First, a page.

FN1212) Most of the literature on Arendt deals with this philosophical “tradition” but overlooks the fact that it was part of a “Roman trinity”. See, for perhaps reluctant exceptions, Seyla Benhabib, The Reluctant Modernism of Hannah Arendt (Thousand Oaks: Sage Publications, 1996), 91, Margaret Canovan, Hannah Arendt: A Reinterpretation of Her Political Thought (Cambridge: Cambridge University Press, 1992), 68–71, and Shiraz Dossa, The Public Realm and the Public Self: The Political Theory of Hannah Arendt (Waterloo, Ontario: Wilfrid Laurier University Press, 1989), 154.
FN1313) See Arendt, “Introduction into Politics”, in The Promise of Politics ed. Jerome Kohn (New York: Schocken, 2005), 130–35.
FN1414) Arendt, “The Promise of Politics”, in The Promise of Politics, 83.
FN1515) Arendt, “What is Authority?” in Between Past and Future, 132–5. Compare Simone Weil, Intimations of Christianity Among the Ancient Greeks trans. Elisabeth Chase Giessbuhler (London: Routledge and Kegan Paul, 1957).
FN1616) Arendt, Between Past and Future, 25.
FN1717) For this phrase, see Hannah Arendt, On Revolution (London: Penguin, 1990), 117, Arendt, Between Past and Future, 124, and Arendt, “The Promise of Politics”, 50.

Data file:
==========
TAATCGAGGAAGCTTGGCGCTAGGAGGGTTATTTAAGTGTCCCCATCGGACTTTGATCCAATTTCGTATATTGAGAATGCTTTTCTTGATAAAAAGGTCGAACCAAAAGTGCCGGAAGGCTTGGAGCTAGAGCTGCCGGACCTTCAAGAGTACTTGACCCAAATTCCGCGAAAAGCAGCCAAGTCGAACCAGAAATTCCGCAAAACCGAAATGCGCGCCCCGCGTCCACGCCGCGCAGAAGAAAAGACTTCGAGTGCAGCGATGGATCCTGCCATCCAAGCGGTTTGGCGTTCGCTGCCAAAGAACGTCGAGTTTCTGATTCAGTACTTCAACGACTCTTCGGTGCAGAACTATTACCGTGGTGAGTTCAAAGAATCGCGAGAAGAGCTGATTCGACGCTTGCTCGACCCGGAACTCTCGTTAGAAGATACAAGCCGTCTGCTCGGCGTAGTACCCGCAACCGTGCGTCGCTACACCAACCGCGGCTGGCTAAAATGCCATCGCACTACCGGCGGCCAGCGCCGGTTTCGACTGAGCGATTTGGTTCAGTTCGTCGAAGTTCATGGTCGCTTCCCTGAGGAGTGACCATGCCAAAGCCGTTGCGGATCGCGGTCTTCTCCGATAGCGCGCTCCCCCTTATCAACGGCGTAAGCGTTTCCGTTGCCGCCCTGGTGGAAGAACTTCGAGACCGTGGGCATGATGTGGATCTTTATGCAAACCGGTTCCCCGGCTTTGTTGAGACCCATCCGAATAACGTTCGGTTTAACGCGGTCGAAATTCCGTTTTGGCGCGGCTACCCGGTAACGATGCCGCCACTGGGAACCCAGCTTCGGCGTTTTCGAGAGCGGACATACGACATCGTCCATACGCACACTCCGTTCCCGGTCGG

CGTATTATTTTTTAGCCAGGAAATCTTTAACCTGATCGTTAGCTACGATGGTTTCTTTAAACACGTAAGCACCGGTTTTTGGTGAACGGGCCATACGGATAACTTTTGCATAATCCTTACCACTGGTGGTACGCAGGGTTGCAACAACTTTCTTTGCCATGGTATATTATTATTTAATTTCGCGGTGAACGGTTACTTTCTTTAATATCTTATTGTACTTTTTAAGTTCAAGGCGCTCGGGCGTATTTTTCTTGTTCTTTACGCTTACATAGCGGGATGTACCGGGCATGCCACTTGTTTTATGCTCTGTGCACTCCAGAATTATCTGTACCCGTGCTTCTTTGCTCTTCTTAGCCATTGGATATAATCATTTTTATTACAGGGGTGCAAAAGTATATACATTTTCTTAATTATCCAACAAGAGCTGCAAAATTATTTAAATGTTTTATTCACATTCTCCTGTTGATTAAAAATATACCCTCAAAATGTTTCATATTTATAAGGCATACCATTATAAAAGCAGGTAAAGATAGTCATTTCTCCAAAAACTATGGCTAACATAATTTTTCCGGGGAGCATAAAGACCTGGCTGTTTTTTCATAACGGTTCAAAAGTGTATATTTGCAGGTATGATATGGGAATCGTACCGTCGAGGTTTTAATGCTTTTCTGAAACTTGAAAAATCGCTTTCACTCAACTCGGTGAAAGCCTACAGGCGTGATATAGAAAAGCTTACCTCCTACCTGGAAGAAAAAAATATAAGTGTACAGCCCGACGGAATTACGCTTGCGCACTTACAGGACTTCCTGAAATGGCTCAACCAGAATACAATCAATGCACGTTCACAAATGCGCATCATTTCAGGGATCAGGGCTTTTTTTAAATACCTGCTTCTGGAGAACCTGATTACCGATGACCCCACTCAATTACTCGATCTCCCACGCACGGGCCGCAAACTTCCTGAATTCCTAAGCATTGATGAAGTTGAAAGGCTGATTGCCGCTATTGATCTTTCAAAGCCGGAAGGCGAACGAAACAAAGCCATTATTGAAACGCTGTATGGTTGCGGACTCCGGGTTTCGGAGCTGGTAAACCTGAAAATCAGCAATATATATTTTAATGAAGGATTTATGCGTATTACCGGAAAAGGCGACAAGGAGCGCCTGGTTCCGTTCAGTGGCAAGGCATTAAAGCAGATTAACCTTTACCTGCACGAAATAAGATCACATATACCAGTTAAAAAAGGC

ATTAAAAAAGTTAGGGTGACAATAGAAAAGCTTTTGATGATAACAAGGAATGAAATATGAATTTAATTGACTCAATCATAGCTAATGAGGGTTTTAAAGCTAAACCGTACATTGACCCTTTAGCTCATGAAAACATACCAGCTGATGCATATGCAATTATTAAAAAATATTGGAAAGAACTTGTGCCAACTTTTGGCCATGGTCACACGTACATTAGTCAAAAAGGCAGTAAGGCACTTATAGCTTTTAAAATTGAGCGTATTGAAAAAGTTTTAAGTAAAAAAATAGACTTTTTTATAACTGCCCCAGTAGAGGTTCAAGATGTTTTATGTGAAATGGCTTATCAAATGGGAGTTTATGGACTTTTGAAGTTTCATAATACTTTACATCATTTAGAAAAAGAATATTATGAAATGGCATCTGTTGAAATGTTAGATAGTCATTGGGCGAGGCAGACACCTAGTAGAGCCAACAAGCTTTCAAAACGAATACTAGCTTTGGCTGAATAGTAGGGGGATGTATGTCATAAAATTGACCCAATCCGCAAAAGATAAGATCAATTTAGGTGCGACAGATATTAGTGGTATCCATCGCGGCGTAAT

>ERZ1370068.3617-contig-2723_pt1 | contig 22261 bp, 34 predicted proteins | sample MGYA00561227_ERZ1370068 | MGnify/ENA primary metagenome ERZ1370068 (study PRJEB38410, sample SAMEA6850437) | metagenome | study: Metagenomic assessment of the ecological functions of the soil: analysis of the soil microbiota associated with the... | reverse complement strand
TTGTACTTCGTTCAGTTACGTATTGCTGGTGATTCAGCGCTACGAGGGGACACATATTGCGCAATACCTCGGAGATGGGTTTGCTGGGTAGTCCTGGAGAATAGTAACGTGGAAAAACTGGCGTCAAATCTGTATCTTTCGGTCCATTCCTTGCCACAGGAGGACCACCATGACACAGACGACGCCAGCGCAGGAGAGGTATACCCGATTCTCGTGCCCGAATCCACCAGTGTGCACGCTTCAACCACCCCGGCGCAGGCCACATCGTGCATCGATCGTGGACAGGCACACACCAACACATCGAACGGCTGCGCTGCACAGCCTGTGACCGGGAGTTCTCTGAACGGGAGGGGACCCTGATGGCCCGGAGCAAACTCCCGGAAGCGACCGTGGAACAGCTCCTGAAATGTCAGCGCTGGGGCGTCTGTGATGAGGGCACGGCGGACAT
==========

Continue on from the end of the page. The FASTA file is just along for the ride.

FN1818) For elements of this story see Arendt, “The Promise of Politics”, 49, 50 & 60, and Between Past and Future, 17 & 25.
FN1919) Arendt, “What is Authority?”, in Between Past and Future, 124.
FN2020) Arendt, “The Promise of Politics”, 60.
FN2121) Arendt, On Revolution, 28.
FN2222) For this phrase see ibid., 34.
FN2323) Parekh, Hannah Arendt, 113.
FN2424) Hannah Arendt quoted by Margaret Canovan, The Human Condition, ix.
FN2525) See Arendt, Human Condition, 26 & 215. Compare Arendt, “Introduction Into Politics”, 95.
FN2626) Hannah Arendt, “What is Freedom?’, in Between Past and Future, 151.
FN2727) Hannah Arendt, “Truth and Politics”, in Between Past and Future, 258–9.
FN2828) Arendt, “Introduction Into Politics”, 117.
FN2929) For her habit of quoting this line (from Augustine, City of God, 12.20), see Arendt, The Human Condition, 177, “What is Freedom?” in Between Past and Future, 166, “The Promise of Politics”, 59, On Revolution, 211, and even her last work The Life of the Mind (New York: Harcourt, Brace and Co., 1978), 217.
FN3030) Arendt, Human Condition, 9.